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Visiting Info
Opening Hours:

Sunday to Thursday: ‬09:00-17:00

Fridays and Holiday eves: ‬09:00-14:00

Yad Vashem is closed on Saturdays and all Jewish Holidays.

Entrance to the Holocaust History Museum is not permitted for children under the age of 10. Babies in strollers or carriers will not be permitted to enter.

Drive to Yad Vashem:
For more Visiting Information click here

Holocaust Martyrs' and Heroes' Remembrance Day 27-28 April 2022

Central Theme for Holocaust Remembrance Day:  "Transports to Extinction: Deportations of the Jews During the Holocaust"

24 April 2022

Holocaust Martyrs' and Heroes' Remembrance Day will be observed this year starting Wednesday evening, 27 April 2022 through Thursday, 28 April 2022. The official State Opening Ceremony for Holocaust Remembrance Day will take place on Wednesday, 27 April, at 20:00, in Warsaw Ghetto Square, Yad Vashem, on the Mount of Remembrance in Jerusalem. Israel’s President H.E. Mr. Isaac Herzog and Prime Minister H.E. Mr. Naftali Bennett will both deliver remarks at the Opening Ceremony. Chairman of the Yad Vashem Council Rabbi Israel Meir Lau will kindle the Memorial Torch. Moshe Meron will speak on behalf of the survivors. This year, Holocaust survivor Beni Harel will recite El Maleh Rahamim, the Jewish prayer for the souls of the martyrs.

During the ceremony, Holocaust survivors will light six torches. First torch: Zvi Gill; second torch: Shmuel Blumenfeld z"l (the torch will be lit by his son Aryeh); third torch: Olga Kay; fourth torch: Arie Shilansky; fifth torch: Shaul Spielmann; sixth torch: Rebecca Elizur. During the ceremony, short videos about each of the torchlighters will be shown. Produced and directed by Shira Felix, these videos will be available on the Yad Vashem website in the section dedicated to Holocaust Remembrance Day 2022.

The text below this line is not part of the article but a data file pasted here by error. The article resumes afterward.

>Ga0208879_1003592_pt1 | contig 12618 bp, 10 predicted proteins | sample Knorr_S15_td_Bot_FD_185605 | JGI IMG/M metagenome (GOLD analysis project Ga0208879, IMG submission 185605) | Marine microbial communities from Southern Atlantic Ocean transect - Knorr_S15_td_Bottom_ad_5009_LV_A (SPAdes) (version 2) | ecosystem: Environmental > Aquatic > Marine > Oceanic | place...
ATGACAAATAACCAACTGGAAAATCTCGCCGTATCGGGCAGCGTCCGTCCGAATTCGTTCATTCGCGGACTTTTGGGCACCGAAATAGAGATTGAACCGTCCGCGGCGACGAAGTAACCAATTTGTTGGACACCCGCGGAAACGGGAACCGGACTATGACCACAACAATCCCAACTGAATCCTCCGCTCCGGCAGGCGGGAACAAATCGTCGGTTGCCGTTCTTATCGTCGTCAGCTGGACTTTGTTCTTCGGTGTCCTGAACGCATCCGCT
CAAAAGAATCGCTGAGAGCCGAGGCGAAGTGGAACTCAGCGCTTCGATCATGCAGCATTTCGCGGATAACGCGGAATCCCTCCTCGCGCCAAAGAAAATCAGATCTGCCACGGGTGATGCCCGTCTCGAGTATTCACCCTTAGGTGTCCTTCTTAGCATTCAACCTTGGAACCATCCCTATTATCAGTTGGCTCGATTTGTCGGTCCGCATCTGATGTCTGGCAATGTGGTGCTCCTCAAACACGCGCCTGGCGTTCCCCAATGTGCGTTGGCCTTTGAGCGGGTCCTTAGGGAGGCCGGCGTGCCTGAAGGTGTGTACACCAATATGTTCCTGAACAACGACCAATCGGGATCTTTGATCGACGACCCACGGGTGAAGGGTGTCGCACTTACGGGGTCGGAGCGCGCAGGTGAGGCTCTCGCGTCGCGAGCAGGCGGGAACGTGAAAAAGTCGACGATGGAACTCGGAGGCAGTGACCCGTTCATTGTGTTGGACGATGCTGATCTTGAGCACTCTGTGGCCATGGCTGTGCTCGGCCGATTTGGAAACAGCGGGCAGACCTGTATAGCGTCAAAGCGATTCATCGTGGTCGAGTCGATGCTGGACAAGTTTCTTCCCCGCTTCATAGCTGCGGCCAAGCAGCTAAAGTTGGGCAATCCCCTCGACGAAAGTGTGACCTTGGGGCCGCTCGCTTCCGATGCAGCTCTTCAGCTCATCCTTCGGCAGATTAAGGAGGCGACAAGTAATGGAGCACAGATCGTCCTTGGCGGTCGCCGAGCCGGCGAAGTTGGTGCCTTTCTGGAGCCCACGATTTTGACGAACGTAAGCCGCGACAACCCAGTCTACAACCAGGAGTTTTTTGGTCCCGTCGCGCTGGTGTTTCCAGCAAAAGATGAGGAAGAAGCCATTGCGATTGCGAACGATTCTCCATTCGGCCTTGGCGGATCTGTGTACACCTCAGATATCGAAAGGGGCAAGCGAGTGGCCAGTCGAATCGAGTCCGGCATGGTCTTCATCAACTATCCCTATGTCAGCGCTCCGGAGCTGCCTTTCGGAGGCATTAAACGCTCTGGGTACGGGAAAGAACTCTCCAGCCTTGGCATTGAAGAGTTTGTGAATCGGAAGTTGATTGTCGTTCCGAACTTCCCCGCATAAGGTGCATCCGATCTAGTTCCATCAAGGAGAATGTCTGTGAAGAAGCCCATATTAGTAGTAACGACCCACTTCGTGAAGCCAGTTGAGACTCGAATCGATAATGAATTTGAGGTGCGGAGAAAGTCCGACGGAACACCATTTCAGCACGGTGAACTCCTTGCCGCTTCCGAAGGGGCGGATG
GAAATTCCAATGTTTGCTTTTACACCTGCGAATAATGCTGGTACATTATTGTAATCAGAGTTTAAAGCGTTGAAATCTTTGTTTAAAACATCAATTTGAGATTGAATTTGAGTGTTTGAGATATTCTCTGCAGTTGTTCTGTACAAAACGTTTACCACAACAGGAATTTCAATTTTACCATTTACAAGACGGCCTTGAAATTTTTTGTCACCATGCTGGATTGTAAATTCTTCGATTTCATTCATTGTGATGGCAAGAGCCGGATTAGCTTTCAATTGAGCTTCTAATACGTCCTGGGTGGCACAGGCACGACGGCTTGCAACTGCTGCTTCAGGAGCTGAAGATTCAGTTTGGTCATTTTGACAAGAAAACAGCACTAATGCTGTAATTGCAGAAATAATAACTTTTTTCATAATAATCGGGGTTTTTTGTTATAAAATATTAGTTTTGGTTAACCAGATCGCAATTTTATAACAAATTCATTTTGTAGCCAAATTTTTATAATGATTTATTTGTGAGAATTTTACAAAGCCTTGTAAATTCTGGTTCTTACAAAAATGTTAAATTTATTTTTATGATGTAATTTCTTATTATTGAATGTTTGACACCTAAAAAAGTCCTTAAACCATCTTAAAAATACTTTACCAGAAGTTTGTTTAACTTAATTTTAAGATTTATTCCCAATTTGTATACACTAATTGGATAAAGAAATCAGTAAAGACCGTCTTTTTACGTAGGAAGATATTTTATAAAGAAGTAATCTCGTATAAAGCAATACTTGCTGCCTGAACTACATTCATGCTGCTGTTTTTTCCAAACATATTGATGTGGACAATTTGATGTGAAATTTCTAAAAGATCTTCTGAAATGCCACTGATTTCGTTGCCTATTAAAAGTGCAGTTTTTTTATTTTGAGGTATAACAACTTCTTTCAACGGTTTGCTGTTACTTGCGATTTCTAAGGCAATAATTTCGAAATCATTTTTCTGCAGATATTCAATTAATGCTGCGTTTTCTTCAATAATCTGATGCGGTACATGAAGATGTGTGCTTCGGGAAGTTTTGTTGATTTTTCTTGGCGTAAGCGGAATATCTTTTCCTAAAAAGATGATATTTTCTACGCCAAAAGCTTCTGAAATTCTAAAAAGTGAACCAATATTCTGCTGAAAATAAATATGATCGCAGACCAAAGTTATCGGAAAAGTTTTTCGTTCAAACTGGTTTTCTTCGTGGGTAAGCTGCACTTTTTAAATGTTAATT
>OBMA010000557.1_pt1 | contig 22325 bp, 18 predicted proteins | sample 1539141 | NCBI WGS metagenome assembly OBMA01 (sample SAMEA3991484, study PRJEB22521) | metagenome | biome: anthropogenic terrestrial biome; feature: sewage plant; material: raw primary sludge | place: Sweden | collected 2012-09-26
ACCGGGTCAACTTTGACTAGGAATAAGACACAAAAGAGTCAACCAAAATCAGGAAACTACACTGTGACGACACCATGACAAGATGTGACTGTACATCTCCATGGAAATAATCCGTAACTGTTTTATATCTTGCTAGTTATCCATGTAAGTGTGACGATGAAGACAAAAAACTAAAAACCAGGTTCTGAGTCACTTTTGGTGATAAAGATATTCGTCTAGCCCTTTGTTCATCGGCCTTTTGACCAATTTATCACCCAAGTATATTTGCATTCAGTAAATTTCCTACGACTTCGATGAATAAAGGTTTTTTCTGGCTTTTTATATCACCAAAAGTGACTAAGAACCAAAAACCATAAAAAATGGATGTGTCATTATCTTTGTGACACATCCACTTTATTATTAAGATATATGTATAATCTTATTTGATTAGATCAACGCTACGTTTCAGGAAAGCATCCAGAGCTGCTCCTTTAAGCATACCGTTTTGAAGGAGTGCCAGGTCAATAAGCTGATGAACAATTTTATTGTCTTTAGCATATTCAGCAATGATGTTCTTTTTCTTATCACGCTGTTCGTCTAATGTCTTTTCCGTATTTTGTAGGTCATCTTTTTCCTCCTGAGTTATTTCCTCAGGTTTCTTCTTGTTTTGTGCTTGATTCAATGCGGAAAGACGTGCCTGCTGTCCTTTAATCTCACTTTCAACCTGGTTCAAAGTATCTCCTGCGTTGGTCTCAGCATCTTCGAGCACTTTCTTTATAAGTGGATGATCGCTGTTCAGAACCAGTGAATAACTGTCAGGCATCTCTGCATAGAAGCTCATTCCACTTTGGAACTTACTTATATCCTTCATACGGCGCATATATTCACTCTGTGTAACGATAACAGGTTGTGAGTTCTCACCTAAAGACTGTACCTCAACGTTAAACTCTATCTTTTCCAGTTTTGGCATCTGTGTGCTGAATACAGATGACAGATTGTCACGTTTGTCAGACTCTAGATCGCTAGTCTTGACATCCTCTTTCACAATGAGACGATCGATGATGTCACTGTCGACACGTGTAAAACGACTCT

Israeli singers Ester Rada and Ron Buchnik, as well as the IDF Paratroopers’ Honor Guard, will participate in the ceremony, which will also include narrative pieces by Israeli actor Noa Koler. The MC for the ceremony will be Danny Cushmaro.

The ceremony will feature a traditional memorial service, including the recitation of a chapter from Psalms by Chief Rabbi of Israel Rabbi David Lau. The Rishon LeZion, Chief Rabbi of Israel Rabbi Yitzhak Yosef will recite the Kaddish mourner's prayer.

Yad Vashem will broadcast the State Opening Ceremony live with simultaneous translation into EnglishFrench, Spanish, German, Hebrew and Russian via its websites in their respective languages. Additionally, Yad Vashem will offer simultaneous translation in Arabic available on the Yad Vashem YouTube Channel in Arabic. The live feed will be accessible via Facebook (only live in English and Hebrew).

The State Opening Ceremony will also be broadcast live on Israeli television – Channels 11, 12, 13 and 9 as well as by Walla, N-12 and Y-Net, and via radio – Galei Tzahal and KAN Radio – and will last approximately 90 minutes.

Yad Vashem Online